Money transfers made by African expatriates to Africa amounted to over $60 billion in 2016. By using intermediaries such as Hawala(1), Western Union, MoneyGram, and Orange Money, this flow of cash proves, through family and corporate support networks, that economic emancipation is not always a myth in Africa. In 2018, some African countries (Ghana, Ethiopia, Côte d’Ivoire, Djibouti, Senegal, and Tanzania) had a growth rate of between 6.8% and 8%. Infrastructures, rural communities, the unemployed, politicians, racketeers, multinationals... who will benefit from this expected prosperity?
(1) A money transfer system born in the Middle Ages (the Silk Road, the Sahel caravan routes).
3. Archiving of imaginary stories
How do our personal, family, national, regional and continental stories relate to the history of the world? Through which lenses is history portrayed and what vehicles are used to convey it? Is history through the eyes of the huntsman still the only valid one?
In an age of social media and whistle-blowers, roles and responsibilities have increased and short items of news often take precedence over hindsight and weighted analysis. How is memory passed on and for what purposes? Have we really learnt from the errors of the past? Isn't memory sometimes weaponised to serve populist intentions and stoke hatred? Who archives what in the name of whom, and what is its purpose? Who decides what is important and what is anecdotal? What do we do with our personal archives? What will the billions of audio and text messages on our cell phones, and our emails, social media an Internet accounts tell us about the state of humanity in the 21st century? Historians are not the only ones taking an interest in these questions, echoing with existential overtones.
4. Fiction and (un)authorised movements
• Circulation of people, ideas and goods
Although insufficient rail and air links, as well as restrictive visas slow down the number of journeys across Africa, they will never be able to stem them. The largest African refugee camps are not in Italy and in France. They are in Kenya, Uganda, Tanzania, South Sudan and Ethiopia.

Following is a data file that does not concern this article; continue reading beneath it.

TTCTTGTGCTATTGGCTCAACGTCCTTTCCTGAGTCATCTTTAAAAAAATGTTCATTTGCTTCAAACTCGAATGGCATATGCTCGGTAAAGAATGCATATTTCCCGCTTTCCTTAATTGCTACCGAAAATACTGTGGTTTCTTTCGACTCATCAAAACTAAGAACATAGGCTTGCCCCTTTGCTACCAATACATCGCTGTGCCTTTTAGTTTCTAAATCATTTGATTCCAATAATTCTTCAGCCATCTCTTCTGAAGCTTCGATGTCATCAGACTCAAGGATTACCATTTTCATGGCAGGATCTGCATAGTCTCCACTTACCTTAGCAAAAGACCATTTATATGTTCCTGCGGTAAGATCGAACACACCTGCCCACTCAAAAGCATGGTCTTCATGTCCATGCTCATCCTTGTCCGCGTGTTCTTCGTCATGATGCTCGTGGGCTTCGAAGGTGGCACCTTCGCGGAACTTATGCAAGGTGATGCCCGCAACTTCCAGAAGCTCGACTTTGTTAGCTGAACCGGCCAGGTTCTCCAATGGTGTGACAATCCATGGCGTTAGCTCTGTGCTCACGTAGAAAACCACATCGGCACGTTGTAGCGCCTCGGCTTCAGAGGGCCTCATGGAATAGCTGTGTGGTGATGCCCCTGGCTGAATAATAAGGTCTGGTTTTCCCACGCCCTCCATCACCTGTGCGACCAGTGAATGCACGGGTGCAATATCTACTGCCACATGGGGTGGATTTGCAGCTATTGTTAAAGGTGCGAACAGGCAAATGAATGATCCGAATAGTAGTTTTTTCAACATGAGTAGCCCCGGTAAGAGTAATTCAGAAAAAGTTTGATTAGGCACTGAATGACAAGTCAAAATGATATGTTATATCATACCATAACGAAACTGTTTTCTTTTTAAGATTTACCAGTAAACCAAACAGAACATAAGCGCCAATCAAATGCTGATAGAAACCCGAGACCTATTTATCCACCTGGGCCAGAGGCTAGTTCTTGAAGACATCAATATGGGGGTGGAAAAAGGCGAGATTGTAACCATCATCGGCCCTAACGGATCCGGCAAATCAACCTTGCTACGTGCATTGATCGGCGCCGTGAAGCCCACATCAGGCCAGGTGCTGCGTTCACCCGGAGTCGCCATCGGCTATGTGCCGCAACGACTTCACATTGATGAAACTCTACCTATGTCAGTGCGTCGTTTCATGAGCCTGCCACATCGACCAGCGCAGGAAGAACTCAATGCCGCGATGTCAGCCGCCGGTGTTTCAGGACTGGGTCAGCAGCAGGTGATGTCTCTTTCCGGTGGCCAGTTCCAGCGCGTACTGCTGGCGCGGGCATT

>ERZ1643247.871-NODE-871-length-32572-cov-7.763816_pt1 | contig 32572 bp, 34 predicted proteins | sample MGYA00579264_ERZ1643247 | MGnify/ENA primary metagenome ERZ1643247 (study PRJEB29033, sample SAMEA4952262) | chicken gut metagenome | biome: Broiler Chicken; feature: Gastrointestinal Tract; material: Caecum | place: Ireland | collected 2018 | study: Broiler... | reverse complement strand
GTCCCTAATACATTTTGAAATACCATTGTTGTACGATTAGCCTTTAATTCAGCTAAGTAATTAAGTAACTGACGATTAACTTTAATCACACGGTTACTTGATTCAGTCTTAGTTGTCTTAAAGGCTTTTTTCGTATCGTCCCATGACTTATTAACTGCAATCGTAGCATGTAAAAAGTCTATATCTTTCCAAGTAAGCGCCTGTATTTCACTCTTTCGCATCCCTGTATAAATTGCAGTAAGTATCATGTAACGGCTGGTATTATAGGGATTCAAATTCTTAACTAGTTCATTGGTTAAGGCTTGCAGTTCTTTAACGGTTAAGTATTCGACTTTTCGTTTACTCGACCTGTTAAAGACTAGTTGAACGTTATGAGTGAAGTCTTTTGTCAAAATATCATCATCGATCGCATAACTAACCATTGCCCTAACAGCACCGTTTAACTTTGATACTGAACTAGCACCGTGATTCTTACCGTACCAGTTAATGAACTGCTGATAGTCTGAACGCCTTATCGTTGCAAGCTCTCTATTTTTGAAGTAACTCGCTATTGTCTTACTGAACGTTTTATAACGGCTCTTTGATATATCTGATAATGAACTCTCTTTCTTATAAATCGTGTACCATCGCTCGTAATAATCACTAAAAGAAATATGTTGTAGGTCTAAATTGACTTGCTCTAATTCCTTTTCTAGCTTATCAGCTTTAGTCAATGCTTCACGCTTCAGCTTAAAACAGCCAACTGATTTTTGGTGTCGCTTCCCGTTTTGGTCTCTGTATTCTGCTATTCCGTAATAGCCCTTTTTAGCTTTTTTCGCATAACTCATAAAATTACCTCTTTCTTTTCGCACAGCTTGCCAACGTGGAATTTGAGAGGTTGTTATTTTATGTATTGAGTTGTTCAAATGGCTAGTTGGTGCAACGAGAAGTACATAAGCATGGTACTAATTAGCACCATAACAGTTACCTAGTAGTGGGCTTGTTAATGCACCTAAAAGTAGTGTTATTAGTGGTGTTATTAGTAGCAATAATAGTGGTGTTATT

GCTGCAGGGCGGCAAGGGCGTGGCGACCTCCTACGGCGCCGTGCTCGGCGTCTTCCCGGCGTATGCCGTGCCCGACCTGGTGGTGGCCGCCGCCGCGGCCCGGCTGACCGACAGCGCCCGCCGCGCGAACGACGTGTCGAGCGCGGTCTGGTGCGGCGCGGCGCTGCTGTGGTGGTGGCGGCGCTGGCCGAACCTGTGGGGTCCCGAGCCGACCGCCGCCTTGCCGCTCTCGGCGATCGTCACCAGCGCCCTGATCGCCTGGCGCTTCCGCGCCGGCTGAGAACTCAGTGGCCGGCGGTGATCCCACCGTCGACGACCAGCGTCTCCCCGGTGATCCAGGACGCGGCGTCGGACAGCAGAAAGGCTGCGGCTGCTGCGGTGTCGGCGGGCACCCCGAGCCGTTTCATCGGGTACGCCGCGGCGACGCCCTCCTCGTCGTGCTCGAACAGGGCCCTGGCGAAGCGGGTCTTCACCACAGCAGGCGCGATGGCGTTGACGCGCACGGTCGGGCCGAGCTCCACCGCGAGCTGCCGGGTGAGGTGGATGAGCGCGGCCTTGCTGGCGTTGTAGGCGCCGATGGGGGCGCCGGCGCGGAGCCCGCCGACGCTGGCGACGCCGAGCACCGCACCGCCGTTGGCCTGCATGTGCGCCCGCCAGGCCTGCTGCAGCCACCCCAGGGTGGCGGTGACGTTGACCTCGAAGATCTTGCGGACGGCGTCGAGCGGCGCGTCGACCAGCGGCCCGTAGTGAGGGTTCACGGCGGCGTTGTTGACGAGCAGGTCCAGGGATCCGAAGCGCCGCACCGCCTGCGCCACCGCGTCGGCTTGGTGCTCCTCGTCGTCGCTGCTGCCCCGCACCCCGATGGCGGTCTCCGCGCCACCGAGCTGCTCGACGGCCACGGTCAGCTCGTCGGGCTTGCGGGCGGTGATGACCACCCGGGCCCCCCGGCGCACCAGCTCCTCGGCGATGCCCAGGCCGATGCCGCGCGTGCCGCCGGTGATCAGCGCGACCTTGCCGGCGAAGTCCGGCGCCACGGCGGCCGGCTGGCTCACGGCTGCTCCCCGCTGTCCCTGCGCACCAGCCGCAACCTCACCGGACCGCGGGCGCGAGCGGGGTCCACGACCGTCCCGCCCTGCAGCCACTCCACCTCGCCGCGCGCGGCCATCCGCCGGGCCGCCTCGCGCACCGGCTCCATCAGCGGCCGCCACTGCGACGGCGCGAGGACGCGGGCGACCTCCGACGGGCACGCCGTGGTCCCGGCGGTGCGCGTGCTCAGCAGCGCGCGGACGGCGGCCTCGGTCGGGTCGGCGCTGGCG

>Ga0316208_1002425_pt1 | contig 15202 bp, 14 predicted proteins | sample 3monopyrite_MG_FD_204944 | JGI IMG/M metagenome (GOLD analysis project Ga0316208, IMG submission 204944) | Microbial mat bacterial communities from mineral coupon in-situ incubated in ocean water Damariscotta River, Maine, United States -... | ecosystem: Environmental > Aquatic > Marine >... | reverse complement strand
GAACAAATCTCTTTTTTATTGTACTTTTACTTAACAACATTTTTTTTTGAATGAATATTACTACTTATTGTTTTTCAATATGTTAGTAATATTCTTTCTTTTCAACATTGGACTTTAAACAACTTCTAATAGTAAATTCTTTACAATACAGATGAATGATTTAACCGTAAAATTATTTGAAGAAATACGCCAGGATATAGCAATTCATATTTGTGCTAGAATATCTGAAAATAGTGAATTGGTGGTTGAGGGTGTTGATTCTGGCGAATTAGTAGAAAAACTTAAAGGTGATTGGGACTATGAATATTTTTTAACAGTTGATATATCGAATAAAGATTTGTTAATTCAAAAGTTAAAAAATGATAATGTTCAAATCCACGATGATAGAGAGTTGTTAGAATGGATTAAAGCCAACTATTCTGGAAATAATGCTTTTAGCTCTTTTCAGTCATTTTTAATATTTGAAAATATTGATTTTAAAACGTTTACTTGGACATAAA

A flight from Conakry–Brussels (6,368 km) is twice as cheap as a flight from Conakry–Lagos (2,790 km). For a Dakar–Luanda flight (4,276 km) you have a choice between a 19 hour and 40 minutes trip via Bamako and Nairobi (8,966 km) or a 15 hour and 30 minutes trip via Lisbon (8,571 km). Out of the 54 countries of the African continent, the number of compulsory visas vary before a departure varies: 4 for a French national and about 35 for a Kenyan.
Travelling wherever you wish in Africa not only depends on your buying power and time, but also on your nationality. This may explain the rise of virtual travels and cyber communities across the world. The concept of nation and border are now being redefined according to multiple criteria.
The fifteen member states of the Economic Community of the West African States (ECOWAS), which have had the same passport since the year 2000, have approved a project to substitute all national identity cards with a single trilingual regional identity card. This decision concerns over 380 million people in a territory covering an area of over 5 million km2.
Is West Africa beginning to restore the boundaries of the West African kingdoms and empires of the Middle Ages, thumbing its nose at the borders inherited at the Berlin conference of 1885? Is it attempting, based on the region’s history, to strengthen a sense of transnational belonging in a global context in which many countries are choosing isolationism and nationalism?
5. Systems of disobedience
• Political consciousness and movements
Strikes, demonstrations, boycotts, occupations of public space, militancy, activism: at what point in life do people decide to create or get involved in a grassroots movement to change society? Does resistance necessarily involve collective or violent actions? Do passive resistance and civil disobedience really have the desired effects? Should personal interests be sacrificed for the benefit of the collective interest?
In a global context in which the freedom of movement and expression are being undermined, in which identity-based and xenophobic crises are on the increase, in which populist political parties are gaining ground, and in which self interest is becoming commonplace, how are individual and group awareness based on a principle of otherness and solidarity being built? When did we forget that there is only one race, the human race?
Sometimes a stand against fatalism, disobedience often translates in Africa in strong civic commitment: the self-funded creation of a foundation, a training centre, a centre for artistic production and dissemination. Take care of one other is not a banal slogan in Africa, its a reality.